• Improved vegetation conditions across Southern Africa increase likelihood of aboveaverage harvests
• USAID partners provide assistance to cyclone- and drought-affected populations
• USAID/OFDA provides nearly $1.6 million to UNICEF to help address nutrition and WASH needs in southern Madagascar
• Recent cyclones have damaged crops and infrastructure, impeded agricultural activities in Madagascar and Mozambique, and caused flooding in Zimbabwe, potentially limiting vulnerable households’ recovery following two consecutive years of drought.
• USAID partners continue to respond to needs generated by Tropical Cyclone Enawo, which traveled the length of Madagascar after making landfall on March 7. Assessments by humanitarian actors have identified emergency food assistance, health care services, and safe drinking water as priority needs, and determined that cyclone-affected populations require agricultural inputs, relief commodities, shelter assistance, and rehabilitation of water and sanitation infrastructure.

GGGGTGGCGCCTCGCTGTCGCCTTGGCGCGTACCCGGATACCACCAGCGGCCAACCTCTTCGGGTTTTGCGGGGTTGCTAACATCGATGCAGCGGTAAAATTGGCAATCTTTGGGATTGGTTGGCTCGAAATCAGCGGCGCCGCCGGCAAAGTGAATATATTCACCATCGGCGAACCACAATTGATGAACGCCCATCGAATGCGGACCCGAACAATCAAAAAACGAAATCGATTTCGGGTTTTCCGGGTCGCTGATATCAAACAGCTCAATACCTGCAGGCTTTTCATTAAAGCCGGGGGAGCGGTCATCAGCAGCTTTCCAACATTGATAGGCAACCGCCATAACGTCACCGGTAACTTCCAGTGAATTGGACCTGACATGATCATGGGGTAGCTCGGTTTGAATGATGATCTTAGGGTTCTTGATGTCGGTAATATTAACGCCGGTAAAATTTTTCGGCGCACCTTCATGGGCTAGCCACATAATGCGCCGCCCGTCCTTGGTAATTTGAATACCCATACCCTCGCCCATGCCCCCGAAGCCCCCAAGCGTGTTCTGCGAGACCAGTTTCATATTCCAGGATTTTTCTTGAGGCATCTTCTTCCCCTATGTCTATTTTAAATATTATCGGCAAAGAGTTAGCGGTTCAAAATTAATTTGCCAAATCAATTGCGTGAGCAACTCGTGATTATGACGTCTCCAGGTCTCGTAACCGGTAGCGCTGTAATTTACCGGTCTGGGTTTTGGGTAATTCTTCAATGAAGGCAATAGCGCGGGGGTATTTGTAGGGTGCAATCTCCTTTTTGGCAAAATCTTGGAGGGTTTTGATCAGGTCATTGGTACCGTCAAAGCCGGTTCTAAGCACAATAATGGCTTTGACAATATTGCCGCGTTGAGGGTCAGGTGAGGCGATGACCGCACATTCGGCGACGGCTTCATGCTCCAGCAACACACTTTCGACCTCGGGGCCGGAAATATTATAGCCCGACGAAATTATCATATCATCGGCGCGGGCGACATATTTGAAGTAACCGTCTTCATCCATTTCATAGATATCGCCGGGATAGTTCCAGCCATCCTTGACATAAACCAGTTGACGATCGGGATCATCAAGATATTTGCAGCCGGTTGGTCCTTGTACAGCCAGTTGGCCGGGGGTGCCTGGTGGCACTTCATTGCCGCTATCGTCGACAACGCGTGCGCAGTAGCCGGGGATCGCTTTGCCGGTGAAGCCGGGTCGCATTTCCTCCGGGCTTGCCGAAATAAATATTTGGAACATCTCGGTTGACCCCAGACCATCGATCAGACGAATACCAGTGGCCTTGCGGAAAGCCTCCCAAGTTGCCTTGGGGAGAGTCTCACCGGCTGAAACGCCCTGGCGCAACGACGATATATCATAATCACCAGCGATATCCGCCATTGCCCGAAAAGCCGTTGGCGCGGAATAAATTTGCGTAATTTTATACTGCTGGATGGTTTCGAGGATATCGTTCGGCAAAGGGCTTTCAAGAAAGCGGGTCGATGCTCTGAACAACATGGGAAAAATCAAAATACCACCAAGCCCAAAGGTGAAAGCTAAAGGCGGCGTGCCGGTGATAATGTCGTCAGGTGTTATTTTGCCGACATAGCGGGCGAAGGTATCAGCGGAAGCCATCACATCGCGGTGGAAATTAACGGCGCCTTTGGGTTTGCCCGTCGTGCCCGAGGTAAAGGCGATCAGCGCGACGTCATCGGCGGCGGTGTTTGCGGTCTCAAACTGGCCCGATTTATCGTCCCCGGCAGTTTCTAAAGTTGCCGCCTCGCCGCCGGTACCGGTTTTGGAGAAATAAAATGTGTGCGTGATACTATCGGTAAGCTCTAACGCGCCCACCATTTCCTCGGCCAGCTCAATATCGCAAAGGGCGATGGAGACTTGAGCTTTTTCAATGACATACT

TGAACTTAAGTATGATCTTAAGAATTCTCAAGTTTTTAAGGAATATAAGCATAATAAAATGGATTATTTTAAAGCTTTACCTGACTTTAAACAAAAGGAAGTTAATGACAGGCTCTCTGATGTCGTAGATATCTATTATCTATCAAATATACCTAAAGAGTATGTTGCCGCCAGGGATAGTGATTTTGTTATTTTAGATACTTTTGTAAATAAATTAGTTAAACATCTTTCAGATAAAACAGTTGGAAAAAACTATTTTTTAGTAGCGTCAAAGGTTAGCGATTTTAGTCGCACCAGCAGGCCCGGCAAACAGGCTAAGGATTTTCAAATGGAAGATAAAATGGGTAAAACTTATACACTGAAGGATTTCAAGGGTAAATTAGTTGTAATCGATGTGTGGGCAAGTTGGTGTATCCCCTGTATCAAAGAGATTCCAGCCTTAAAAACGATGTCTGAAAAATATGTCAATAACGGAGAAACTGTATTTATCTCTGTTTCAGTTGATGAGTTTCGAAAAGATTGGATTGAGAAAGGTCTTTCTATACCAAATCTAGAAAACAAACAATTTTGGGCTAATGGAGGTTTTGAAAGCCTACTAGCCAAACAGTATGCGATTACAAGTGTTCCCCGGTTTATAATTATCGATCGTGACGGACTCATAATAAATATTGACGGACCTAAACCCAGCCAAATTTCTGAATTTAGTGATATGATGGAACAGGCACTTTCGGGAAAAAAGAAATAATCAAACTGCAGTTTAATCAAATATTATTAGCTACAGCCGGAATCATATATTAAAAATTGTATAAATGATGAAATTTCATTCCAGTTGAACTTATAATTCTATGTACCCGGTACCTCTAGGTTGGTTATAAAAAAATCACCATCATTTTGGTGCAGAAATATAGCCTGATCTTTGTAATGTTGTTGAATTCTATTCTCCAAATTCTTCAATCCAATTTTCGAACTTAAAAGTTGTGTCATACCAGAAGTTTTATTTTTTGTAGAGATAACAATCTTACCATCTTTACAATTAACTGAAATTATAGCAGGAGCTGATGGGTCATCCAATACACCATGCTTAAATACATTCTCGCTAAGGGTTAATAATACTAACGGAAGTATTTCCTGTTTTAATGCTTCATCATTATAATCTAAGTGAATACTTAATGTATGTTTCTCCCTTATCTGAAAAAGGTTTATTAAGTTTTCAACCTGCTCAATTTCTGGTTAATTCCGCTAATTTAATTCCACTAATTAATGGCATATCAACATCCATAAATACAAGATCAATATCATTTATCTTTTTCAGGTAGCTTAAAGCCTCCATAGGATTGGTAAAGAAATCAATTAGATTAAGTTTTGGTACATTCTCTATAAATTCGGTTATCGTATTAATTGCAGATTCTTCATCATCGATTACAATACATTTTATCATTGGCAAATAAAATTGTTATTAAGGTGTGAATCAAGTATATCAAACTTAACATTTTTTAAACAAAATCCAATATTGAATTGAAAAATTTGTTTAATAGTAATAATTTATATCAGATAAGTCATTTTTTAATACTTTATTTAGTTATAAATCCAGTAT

• Above-average rainfall across much of Southern Africa from December 2016 to March 2017 has improved vegetation conditions and resulted in positive prospects for harvests, according to the USAID-funded Famine Early Warning Systems Network (FEWS NET).
Some households have experienced improved access to food due to the ongoing green harvest, with additional improvements expected during the main harvest in April and May, when average staple food prices are likely to decrease.
• USAID humanitarian assistance is mitigating the effects of drought and other disasters on vulnerable households in Southern Africa. To date in FY 2017, USAID/OFDA has provided approximately $4.2 million in multi-sector assistance and USAID/FFP has provided more than $52 million in emergency food assistance to meet the emergency needs of disaster-affected populations in the region.
• USAID/OFDA recently provided nearly $1.6 million to the UN Children’s Fund (UNICEF) to help address nutrition and water, sanitation, and hygiene (WASH) needs in southern Madagascar. With USAID/OFDA assistance, UNICEF is supporting eight mobile clinics to screen and treat children facing acute malnutrition, as well as constructing and rehabilitating water points to provide safe drinking water for vulnerable communities.